However, if the immune system becomes burdened or compromised in any way then outbreaks will be more likely to occur.  This may happen during times of physical or emotional stress.  If the immune system is comprised by other more serious illnesses such as HIV or cancer then the herpes virus can become more dangerous.

If the virus is directly transmitted to other areas such as the eyes, or the brain, complications can be very serious. This direct transmission can happen in a number of ways but the most common is during the birth process.  The infant can become infected with the virus from contact with the mother’s vagina during birth.

If you suspect you may have contracted a genital herpes infection see your doctor as soon as possible.  Never have sex during an outbreak and never have unprotected sex. This means using a condom  (either male or female type)  during every sexual encounter even during oral sex. 

Additionally you should always inform your partner of your herpes status.  This is always the right thing to do.

Identify Male Yeast Infection Symptoms

If you were under the impression that only women suffer from candida yeast infection then you would be surprised that men may also suffer from this problem. It is important to identify male yeast infection symptoms because sexual intercourse is one of the ways in which this infection gets transmitted.

Candida is normally known to infect the skin, mouth, colon and the genitals. However most often it is either the vagina in the case of women and penile infection in the case of women that causes a lot of discomfort.

Some of the very common male infection symptoms are itching, irritation and mild pain in the penis head. One may also have pain while urinating. The penis may have redness along with some blisters.

It is always better to visit a doctor to get proper diagnosis and testing done to confirm the presence of this infection rather than self diagnosis. This is important because some of the male yeast infection symptoms are very similar to genital herpes and other sexually transmitted diseases.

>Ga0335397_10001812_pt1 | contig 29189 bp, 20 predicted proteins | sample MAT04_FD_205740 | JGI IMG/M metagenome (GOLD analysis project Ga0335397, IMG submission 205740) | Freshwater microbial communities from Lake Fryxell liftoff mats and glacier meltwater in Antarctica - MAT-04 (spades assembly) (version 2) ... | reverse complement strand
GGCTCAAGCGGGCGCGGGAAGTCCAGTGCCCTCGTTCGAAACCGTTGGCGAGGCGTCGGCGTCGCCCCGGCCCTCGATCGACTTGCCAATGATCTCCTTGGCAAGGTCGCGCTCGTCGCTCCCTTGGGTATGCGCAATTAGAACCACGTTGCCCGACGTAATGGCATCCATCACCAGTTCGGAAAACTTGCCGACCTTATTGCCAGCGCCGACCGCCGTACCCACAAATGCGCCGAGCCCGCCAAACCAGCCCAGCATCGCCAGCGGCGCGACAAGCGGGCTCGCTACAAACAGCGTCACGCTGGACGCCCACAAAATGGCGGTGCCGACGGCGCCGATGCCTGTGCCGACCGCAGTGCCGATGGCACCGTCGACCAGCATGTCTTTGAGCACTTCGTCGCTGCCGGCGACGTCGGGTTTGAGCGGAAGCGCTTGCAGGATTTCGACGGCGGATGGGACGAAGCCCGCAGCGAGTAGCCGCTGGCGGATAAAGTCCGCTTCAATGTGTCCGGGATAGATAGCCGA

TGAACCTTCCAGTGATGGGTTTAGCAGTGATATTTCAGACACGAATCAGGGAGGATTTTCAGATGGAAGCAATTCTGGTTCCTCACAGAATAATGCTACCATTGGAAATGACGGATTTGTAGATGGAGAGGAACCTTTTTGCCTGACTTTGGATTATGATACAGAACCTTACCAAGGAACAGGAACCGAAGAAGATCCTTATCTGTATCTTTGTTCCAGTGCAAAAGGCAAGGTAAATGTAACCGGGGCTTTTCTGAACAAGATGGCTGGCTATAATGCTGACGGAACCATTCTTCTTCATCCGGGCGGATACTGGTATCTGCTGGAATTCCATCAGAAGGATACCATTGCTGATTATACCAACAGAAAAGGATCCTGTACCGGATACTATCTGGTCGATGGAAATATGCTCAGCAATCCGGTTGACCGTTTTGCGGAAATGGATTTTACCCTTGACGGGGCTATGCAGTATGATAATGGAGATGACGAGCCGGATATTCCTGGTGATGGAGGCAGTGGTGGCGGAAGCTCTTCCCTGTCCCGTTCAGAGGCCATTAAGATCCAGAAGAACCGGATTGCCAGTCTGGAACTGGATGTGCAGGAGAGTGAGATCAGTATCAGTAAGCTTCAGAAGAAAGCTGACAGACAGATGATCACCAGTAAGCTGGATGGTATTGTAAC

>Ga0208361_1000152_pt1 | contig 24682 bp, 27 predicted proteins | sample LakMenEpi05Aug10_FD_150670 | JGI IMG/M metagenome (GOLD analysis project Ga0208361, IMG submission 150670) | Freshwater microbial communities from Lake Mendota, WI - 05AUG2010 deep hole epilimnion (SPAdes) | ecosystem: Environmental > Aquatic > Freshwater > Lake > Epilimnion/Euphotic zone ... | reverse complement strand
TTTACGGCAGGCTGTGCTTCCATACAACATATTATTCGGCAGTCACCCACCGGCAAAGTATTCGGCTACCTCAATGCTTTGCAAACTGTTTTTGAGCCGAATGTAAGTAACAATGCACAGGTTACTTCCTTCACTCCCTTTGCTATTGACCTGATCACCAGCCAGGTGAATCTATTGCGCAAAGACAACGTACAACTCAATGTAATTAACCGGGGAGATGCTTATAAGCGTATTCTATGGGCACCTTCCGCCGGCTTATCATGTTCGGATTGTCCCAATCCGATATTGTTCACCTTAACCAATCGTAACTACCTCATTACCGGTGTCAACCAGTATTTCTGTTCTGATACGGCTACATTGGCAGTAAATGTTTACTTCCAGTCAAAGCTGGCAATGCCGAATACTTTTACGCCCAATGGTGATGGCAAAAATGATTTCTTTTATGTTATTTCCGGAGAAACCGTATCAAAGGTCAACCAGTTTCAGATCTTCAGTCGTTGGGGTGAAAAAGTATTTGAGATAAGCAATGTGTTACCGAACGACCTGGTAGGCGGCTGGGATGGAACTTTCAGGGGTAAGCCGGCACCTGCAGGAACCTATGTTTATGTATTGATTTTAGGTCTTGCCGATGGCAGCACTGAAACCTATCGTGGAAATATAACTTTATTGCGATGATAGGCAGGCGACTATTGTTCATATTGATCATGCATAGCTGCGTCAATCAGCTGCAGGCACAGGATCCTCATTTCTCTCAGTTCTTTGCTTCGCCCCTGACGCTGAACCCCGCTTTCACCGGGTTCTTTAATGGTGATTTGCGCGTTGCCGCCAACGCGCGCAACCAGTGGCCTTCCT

Once the problem is confirmed then a natural remedy or one of the home remedies can be tried out. Home remedies used for vaginal candida infection work for the penile infection also. Yogurt and garlic can be used externally as well as consumed orally to get relief from this problem.

If is always recommended to stay away from sex if even one of the partners is infected. Alternately one can use a condom for sexual intercourse to prevent the   transmission  of the infection. In fact both partners should get a diagnosis done and take steps to prevent candida infection.

Preventive steps like wearing cotton undergarments, avoiding soaps with chemicals, changing wet clothes quickly, avoiding perfumes and deodorants in the genitals, avoiding sugar, bread, pickles, preserved mushrooms and other items that have yeast in any form should be avoided. This can help in controlling the problem.

If you are using natural treatment for male yeast infection symptoms along with conventional medicines then it is better to discuss this with your doctor. Sometimes natural herbs can interfere with conventional medicines.

One more important step is to not consume antibiotics for correcting this problem. Repeated use of antibiotics is known to aggravate the problem after a brief period of relief. It has been noted that the candida organism develops resistance to antibiotics after some time. Using time tested and proven natural remedies is the best solution for this problem in the long term.